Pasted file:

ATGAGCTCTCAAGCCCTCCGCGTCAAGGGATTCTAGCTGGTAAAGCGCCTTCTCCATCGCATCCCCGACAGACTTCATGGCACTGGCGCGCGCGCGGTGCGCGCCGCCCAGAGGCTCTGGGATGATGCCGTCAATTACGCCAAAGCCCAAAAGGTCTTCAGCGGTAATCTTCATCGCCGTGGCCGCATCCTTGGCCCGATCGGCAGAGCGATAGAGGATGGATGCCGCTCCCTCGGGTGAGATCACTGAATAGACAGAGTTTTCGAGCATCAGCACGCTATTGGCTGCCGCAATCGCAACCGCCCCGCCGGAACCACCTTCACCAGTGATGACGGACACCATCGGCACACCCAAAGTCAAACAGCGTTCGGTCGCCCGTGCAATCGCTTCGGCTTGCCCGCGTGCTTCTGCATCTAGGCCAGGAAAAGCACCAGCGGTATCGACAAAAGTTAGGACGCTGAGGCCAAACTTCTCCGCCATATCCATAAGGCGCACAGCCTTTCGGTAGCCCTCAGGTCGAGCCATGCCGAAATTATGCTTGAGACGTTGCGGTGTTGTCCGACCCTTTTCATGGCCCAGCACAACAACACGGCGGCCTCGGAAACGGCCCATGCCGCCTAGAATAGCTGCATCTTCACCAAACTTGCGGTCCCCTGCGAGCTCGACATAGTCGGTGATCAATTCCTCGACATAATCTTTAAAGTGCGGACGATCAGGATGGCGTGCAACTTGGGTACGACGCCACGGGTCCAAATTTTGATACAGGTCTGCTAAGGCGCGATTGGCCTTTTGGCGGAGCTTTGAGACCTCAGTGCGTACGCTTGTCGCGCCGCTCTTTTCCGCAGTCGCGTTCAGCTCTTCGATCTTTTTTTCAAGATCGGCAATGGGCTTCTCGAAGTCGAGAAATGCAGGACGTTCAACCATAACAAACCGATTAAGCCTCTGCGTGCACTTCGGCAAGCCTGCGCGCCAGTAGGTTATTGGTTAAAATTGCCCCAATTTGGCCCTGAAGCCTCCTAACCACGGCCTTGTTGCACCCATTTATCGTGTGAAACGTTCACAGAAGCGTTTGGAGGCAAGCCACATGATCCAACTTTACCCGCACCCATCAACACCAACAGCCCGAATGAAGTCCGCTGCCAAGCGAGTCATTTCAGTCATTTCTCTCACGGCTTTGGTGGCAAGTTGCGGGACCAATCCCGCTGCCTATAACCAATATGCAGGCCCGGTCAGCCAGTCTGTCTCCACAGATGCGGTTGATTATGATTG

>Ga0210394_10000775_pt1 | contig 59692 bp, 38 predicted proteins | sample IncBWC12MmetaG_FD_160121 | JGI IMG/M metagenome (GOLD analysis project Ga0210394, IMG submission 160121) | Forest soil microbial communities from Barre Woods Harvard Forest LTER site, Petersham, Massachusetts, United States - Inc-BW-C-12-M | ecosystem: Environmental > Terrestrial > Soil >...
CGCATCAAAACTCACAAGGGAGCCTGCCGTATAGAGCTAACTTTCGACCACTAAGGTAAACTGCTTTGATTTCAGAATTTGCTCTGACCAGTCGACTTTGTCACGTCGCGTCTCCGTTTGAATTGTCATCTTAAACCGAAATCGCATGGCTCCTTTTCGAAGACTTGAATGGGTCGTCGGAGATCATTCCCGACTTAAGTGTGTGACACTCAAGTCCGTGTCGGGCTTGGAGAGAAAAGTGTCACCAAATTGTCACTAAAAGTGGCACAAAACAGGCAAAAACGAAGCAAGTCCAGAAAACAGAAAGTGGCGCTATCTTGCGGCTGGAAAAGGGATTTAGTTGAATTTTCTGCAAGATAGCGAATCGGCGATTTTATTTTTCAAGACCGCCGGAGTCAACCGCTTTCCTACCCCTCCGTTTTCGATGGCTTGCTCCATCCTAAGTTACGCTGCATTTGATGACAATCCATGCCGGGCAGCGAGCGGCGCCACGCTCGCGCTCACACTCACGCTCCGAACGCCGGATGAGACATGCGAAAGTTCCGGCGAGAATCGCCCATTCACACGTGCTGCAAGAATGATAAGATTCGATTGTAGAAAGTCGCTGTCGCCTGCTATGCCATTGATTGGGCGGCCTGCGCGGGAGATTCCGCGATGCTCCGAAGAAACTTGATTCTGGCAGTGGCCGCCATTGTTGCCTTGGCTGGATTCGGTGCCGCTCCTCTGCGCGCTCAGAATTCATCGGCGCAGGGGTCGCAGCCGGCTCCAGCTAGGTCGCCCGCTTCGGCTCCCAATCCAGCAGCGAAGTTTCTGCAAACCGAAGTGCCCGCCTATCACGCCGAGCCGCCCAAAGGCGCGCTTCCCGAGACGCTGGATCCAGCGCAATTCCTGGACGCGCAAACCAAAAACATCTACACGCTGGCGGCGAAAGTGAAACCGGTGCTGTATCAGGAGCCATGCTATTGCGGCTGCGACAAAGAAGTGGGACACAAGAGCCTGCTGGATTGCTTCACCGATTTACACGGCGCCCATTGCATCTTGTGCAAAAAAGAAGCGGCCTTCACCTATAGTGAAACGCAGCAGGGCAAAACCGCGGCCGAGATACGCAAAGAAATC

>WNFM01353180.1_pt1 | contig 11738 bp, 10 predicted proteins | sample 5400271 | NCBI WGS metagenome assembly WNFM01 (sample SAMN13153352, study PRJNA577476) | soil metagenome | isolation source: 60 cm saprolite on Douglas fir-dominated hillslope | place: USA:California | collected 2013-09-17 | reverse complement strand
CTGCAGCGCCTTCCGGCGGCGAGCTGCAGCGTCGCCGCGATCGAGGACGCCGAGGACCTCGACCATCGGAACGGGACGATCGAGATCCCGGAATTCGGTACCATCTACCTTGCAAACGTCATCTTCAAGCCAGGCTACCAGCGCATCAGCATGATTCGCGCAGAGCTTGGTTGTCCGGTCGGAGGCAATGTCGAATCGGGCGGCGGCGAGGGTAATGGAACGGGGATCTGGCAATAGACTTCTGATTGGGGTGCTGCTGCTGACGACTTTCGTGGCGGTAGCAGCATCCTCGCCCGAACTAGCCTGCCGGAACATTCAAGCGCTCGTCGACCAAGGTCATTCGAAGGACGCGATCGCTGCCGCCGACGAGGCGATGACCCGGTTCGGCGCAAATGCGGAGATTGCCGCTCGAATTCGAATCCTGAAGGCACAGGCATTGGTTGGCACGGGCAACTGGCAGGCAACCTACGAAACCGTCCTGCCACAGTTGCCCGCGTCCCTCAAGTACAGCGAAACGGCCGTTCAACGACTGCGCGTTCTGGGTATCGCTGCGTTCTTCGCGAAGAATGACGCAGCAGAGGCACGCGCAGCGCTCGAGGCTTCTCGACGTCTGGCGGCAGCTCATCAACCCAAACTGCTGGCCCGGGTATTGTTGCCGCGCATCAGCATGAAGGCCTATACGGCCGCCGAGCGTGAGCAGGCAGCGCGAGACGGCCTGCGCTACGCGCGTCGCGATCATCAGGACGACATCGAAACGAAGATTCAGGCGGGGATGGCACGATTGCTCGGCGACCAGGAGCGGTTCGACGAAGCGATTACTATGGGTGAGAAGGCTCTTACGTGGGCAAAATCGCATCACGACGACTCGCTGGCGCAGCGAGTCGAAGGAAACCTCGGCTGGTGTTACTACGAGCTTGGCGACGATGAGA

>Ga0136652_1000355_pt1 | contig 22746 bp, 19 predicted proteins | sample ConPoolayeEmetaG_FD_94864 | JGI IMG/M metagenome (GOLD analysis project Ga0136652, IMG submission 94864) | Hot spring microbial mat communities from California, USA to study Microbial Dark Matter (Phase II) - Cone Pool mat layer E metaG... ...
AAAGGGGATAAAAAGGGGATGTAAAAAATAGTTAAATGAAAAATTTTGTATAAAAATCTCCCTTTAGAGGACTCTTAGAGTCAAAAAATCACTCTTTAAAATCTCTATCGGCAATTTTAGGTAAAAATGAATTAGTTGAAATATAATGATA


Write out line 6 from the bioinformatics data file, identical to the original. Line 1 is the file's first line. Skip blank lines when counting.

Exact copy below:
>Ga0136652_1000355_pt1 | contig 22746 bp, 19 predicted proteins | sample ConPoolayeEmetaG_FD_94864 | JGI IMG/M metagenome (GOLD analysis project Ga0136652, IMG submission 94864) | Hot spring microbial mat communities from California, USA to study Microbial Dark Matter (Phase II) - Cone Pool mat layer E metaG... ...